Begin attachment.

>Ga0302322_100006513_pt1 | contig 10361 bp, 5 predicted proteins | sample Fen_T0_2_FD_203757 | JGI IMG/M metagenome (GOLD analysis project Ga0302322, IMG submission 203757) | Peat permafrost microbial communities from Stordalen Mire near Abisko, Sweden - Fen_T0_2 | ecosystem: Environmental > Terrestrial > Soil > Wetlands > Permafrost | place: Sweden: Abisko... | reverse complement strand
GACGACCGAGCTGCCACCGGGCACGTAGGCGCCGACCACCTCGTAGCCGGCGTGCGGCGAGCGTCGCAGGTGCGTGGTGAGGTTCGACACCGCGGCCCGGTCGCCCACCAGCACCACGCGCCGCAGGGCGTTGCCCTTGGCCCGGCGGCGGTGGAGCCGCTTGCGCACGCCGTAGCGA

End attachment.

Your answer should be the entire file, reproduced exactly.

>Ga0302322_100006513_pt1 | contig 10361 bp, 5 predicted proteins | sample Fen_T0_2_FD_203757 | JGI IMG/M metagenome (GOLD analysis project Ga0302322, IMG submission 203757) | Peat permafrost microbial communities from Stordalen Mire near Abisko, Sweden - Fen_T0_2 | ecosystem: Environmental > Terrestrial > Soil > Wetlands > Permafrost | place: Sweden: Abisko... | reverse complement strand
GACGACCGAGCTGCCACCGGGCACGTAGGCGCCGACCACCTCGTAGCCGGCGTGCGGCGAGCGTCGCAGGTGCGTGGTGAGGTTCGACACCGCGGCCCGGTCGCCCACCAGCACCACGCGCCGCAGGGCGTTGCCCTTGGCCCGGCGGCGGTGGAGCCGCTTGCGCACGCCGTAGCGA